Fallen London studio says its latest game 'didn't sell particularly well', but don't worry—it's been sensible enough with its cash to avoid layoffs: 'We've had better years, but also much worse'

An NPC from Mask of the Rose regards the player with a coy smile.
(Image credit: Failbetter Games)

2023—and, unfortunately, 2024—have been dire years for industry layoffs, carrying a number so staggering and routine that you need to put the 16,000-person (and rising) loss of working talent on a chart to get a proper perspective on it.

Some would blame this all on the aftershocks of a post-Covid tech bubble's burst, but it's hard not to point at reckless over-hiring practices too—or, as Dwarf Fortress' creator Tarn Adams passionately put it earlier this week, decisions "driven by greedy, greedy people trying to make some kind of venture capital thing work out."

Regardless, some good news came out of (appropriately-named) Failbetter games yesterday: yes, their last game didn't sell that well, and yes, they're doing fine. As announced in a state of the studio address, "we've had better years, but also much worse."

Failbetter is known primarily for Fallen London, an old school browser RPG that's kept a cult following for over a decade, as well as games like Sunless Sea. Its latest venture, a gothic visual novel called Mask of the Rose, arrived last year—and according to our own Joshua Wolens, it was pretty dang good, netting a 78 in his Mask of the Rose review. Regrettably, however, few seem to have played it.

That's not just my own speculation, it's direct from the (inscrutable, grim, and likely wearing a bowler hat in a rainy alley somewhere) horses' mouth: "it didn't sell particularly well," reads the post. "We don't expect to make back the money we spent developing it. And yet, we're doing alright."

Failbetter owes its lack of card-based infrastructure collapse to avoiding expansion-hungry nonsense after the success of Sunless Skies in 2019. "In that situation, the expectation nowadays is that you hire aggressively. Perhaps in tech in particular, being profitable isn't seen as enough. A good company is one with a plan to vastly increase the value of the business, preferably at least tenfold. Some companies take a lot of risks doing that."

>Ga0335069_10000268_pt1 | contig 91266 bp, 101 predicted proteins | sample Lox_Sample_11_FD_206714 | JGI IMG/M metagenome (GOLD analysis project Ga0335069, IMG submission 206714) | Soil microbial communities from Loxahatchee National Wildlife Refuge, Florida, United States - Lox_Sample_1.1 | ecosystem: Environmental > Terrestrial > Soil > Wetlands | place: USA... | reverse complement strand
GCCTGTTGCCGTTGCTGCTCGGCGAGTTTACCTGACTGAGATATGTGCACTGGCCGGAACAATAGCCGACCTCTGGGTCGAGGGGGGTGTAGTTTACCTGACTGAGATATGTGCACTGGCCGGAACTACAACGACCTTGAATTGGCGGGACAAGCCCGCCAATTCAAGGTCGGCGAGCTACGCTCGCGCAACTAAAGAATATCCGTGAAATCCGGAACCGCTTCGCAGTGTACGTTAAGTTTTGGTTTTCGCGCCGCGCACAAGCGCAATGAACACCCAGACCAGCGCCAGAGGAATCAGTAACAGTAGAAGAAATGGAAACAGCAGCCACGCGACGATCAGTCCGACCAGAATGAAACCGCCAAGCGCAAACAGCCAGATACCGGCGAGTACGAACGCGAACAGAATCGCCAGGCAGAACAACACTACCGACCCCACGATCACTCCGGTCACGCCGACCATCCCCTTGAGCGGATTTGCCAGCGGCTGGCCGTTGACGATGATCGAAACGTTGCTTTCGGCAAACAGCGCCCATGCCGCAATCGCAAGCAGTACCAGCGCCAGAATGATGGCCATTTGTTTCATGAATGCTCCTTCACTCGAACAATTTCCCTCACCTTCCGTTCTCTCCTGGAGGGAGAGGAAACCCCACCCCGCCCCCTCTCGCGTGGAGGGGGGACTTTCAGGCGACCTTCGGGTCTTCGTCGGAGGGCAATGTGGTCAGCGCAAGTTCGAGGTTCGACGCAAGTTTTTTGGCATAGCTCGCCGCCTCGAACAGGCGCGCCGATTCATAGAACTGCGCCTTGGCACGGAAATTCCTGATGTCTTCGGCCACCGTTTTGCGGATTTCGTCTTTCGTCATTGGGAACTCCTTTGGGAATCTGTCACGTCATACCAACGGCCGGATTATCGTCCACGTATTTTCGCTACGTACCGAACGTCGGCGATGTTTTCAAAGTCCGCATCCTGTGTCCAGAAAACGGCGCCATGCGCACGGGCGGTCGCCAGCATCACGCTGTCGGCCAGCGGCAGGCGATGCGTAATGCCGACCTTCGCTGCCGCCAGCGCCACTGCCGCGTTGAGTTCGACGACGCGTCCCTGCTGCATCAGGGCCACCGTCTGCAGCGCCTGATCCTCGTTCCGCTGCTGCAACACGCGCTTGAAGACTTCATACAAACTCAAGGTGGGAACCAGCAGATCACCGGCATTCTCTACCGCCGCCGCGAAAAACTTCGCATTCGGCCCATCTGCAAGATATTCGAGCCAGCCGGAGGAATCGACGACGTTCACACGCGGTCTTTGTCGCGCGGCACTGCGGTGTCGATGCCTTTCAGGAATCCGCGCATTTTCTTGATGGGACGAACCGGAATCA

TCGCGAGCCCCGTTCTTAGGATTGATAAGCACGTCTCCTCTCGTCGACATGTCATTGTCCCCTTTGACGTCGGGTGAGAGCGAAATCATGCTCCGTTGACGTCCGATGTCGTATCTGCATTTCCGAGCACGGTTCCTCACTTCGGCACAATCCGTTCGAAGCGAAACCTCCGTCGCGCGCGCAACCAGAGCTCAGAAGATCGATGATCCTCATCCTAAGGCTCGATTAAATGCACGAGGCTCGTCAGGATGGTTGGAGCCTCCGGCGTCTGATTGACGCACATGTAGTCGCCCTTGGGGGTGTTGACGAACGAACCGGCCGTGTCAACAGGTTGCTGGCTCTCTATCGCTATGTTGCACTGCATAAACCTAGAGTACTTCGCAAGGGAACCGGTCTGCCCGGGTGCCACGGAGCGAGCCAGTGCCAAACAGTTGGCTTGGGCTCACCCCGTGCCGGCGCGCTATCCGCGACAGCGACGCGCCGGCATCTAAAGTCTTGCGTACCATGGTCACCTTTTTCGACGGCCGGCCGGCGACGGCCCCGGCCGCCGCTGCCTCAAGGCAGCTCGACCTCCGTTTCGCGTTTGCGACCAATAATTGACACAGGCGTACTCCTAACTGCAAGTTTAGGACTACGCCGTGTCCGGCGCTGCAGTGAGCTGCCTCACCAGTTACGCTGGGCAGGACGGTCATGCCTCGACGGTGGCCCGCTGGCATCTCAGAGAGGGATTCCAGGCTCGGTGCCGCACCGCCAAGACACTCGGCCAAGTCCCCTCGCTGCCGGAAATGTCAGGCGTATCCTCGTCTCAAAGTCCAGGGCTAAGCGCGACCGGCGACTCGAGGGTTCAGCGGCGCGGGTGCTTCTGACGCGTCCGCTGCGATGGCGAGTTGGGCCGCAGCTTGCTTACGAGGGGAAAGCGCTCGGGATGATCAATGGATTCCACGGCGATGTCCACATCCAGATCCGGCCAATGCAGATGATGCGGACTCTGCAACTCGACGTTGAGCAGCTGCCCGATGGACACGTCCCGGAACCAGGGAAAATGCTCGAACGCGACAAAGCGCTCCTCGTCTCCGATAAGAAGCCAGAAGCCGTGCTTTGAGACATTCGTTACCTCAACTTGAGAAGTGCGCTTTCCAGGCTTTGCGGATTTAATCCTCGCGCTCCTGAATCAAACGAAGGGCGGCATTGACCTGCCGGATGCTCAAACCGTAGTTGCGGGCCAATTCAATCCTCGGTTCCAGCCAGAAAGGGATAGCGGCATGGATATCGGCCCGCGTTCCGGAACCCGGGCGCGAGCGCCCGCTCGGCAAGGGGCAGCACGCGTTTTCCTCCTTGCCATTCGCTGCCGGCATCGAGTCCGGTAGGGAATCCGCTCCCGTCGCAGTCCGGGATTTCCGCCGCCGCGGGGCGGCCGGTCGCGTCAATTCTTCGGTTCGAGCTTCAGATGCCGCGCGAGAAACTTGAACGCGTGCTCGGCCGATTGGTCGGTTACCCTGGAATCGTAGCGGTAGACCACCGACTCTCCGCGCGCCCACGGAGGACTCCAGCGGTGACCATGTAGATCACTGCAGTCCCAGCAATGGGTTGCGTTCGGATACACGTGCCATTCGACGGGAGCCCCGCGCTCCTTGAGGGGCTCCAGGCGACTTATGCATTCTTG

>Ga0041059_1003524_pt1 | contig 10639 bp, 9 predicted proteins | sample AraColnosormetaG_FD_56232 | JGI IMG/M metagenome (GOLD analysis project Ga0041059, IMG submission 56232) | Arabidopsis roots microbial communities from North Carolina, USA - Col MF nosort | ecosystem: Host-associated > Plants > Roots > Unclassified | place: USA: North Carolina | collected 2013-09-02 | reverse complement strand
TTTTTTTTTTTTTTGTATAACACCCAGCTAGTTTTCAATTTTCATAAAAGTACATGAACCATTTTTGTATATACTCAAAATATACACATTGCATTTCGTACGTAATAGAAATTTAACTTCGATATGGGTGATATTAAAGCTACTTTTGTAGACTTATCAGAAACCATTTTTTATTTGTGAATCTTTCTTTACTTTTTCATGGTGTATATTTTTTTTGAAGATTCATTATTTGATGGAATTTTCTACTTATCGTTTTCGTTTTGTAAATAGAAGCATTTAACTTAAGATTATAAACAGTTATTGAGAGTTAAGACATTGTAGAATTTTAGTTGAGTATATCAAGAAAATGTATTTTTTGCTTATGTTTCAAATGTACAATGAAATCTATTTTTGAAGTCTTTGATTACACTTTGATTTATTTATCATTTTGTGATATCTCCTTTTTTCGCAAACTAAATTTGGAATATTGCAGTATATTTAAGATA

However, as the studio notes: "We decided to focus on sustainability." The post outlines what it sees as a common cause of disaster for studios—namely, a production cycle that spans years when "... most of the time, you can't be sure how it will do. We make unusual games, so that holds true [for us]."

Failbetter instead tucked away its newfound money for a rainy day. "We decided that a key goal for us would be that if one of ours sold poorly, we could afford to make the next one without doing anything drastic. We don't want to be forced to lay off our team members, or to take outside investment."

That's not to say the studio didn't have to make any sacrifices—Mask of the Rose won't be coming to Xbox or PlayStation any time soon, for example, with the studio noting that "we'd rather focus on our unannounced project: it's at a point where the extra programmer time would be really useful."

As for that project, it'll likely have an early access period, with pre-production wrapped up "in a few months". Failbetter promises a game "gentler than what players may expect from us … You will find the same attention to narrative, atmosphere and mystery that you've come to expect from us, but this time, you won't go mad or eat your crew." 

While that might be a disappointment to the fledgling 'cannibals for games' community, I'm just happy to see Failbetter has been sensible enough to tank an unfortunate miss like Mask of the Rose without imploding. This kind of calm, sustainable growth definitely seems like a better way of doing things—even if our current systems are allergic to the idea of keeping things comfortable and humble. 

Harvey Randall
Staff Writer

Harvey's history with games started when he first begged his parents for a World of Warcraft subscription aged 12, though he's since been cursed with Final Fantasy 14-brain and a huge crush on G'raha Tia. He made his start as a freelancer, writing for websites like Techradar, The Escapist, Dicebreaker, The Gamer, Into the Spine—and of course, PC Gamer. He'll sink his teeth into anything that looks interesting, though he has a soft spot for RPGs, soulslikes, roguelikes, deckbuilders, MMOs, and weird indie titles. He also plays a shelf load of TTRPGs in his offline time. Don't ask him what his favourite system is, he has too many.